13 May 2011 Graphene optoelectronics based on antidot superlattices
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Graphene is well known for its outstanding electronic, thermal, and mechanical properties, and has recently gained tremendous interest as a nanomaterial for optoelectronic devices. We review our recent efforts on exfoliated graphene with a particular focus on the influence of graphene's chiral edges on the electronic and optical properties. We first show that Raman spectroscopy can not only be used for layer metrology but also to monitor the composition of graphene's zigzag/armchair edges. To elucidate the role of the localized edge state density, we fabricated dye sensitized antidot superlattices, i.e. nanopatterned graphene. The fluorescence from deposited dye molecules was found to quench strongly as a function of increasing antidot filling fraction, whereas it was enhanced in unpatterned but electrically back-gated samples. This contrasting behavior is strongly indicative of a built-in lateral electric field of up to 260 mV accounting for p-type doping as well as fluorescence quenching due to dissociation of electron-hole pairs from attached dye molecules. Our study provides new insights into the interplay of localized edge states in antidot superlattices and the resulting band bending, which are critical properties to enable novel applications of nanostructured graphene for light harvesting and photovoltaic devices.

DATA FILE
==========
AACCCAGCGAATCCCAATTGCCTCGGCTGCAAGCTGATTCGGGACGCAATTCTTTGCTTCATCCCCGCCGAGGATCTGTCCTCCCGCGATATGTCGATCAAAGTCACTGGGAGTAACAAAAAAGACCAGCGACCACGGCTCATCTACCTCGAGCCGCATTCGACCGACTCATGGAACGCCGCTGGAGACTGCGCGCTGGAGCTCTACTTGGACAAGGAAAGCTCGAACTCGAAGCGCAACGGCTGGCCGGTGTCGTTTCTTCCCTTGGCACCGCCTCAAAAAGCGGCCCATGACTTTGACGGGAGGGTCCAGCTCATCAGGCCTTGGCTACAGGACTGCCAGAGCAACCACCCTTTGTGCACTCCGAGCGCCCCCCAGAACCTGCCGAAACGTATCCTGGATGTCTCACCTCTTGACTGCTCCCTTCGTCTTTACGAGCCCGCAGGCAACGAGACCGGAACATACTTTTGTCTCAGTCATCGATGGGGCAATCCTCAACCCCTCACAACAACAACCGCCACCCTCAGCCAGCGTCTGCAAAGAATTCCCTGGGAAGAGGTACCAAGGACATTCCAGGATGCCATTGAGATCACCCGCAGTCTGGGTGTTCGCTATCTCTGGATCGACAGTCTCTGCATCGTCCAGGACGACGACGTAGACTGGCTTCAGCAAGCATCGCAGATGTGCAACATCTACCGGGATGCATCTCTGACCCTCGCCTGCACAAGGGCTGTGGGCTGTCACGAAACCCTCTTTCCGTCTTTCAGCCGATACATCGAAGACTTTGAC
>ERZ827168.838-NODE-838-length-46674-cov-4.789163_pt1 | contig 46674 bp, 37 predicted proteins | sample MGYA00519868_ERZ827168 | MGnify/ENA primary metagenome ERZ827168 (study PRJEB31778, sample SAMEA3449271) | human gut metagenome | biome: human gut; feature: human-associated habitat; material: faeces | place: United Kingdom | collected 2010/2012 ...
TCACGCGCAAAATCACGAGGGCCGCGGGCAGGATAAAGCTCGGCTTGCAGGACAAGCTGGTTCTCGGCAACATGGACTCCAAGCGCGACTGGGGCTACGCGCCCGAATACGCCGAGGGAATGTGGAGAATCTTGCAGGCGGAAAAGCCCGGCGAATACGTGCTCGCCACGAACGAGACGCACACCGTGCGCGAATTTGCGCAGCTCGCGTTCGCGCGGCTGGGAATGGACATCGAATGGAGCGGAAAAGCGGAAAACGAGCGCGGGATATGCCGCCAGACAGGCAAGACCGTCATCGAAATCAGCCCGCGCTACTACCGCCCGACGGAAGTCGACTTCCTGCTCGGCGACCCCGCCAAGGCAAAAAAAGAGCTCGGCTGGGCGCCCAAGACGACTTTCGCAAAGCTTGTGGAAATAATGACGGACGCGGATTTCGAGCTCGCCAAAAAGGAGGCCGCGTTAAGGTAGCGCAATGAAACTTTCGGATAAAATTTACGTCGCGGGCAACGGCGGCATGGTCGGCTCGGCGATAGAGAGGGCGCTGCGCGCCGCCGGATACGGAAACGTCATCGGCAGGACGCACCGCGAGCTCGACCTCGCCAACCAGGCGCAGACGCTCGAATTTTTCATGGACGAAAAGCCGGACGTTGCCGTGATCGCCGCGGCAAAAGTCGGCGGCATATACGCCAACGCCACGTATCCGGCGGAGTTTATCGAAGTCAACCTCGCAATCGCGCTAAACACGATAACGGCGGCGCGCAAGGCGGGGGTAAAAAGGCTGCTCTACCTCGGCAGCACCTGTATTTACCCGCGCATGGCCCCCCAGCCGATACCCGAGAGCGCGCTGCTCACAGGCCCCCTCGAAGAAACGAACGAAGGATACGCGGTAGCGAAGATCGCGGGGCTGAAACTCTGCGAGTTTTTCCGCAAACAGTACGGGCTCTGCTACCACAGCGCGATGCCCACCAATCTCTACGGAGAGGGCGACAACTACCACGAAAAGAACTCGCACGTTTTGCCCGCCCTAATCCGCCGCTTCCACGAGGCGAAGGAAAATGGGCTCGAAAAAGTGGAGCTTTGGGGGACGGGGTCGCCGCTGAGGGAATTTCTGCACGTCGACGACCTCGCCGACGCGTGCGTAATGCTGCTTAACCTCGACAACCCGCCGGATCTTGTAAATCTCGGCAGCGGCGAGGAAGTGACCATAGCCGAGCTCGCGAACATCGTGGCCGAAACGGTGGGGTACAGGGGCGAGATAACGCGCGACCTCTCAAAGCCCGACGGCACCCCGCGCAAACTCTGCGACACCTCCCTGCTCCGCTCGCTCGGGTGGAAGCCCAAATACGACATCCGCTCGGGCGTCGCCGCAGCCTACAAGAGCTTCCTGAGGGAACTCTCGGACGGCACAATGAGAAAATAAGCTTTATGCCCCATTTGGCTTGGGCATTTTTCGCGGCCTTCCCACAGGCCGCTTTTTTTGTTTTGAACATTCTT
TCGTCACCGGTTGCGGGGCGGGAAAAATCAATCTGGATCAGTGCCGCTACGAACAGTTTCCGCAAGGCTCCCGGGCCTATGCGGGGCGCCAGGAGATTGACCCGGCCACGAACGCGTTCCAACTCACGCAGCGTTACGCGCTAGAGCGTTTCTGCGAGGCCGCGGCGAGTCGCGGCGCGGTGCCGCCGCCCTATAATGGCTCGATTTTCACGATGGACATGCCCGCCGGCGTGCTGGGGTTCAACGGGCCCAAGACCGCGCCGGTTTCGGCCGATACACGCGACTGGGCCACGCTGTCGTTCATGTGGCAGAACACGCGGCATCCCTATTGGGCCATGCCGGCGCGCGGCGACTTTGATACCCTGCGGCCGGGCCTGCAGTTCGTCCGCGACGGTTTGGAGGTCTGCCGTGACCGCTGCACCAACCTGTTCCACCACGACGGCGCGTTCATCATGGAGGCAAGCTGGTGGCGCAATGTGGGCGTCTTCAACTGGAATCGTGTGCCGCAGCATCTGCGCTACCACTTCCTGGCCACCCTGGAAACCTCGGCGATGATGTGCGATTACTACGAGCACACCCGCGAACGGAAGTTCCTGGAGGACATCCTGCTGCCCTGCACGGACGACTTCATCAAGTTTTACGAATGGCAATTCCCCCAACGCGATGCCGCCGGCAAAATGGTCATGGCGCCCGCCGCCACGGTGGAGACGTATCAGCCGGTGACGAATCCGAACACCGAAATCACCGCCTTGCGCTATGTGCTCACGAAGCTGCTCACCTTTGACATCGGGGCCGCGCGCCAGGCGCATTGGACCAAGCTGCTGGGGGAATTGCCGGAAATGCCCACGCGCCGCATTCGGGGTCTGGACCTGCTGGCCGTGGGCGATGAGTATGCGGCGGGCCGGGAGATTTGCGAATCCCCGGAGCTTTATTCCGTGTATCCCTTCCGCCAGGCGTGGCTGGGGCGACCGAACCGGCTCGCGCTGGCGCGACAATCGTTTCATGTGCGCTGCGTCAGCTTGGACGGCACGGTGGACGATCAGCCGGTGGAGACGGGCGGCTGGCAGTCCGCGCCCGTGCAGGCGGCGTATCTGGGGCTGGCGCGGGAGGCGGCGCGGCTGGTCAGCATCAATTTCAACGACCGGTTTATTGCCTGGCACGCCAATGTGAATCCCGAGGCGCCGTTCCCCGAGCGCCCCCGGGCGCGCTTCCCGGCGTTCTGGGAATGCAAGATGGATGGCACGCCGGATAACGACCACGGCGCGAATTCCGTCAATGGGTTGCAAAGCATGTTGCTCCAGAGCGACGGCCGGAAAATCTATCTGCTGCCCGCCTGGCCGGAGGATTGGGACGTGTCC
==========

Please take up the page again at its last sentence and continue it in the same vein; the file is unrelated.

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Stefan Strauf, Stefan Strauf, Eui-Hyeok Yang, Eui-Hyeok Yang, } "Graphene optoelectronics based on antidot superlattices", Proc. SPIE 8031, Micro- and Nanotechnology Sensors, Systems, and Applications III, 80310Y (13 May 2011); doi: 10.1117/12.889114; https://doi.org/10.1117/12.889114

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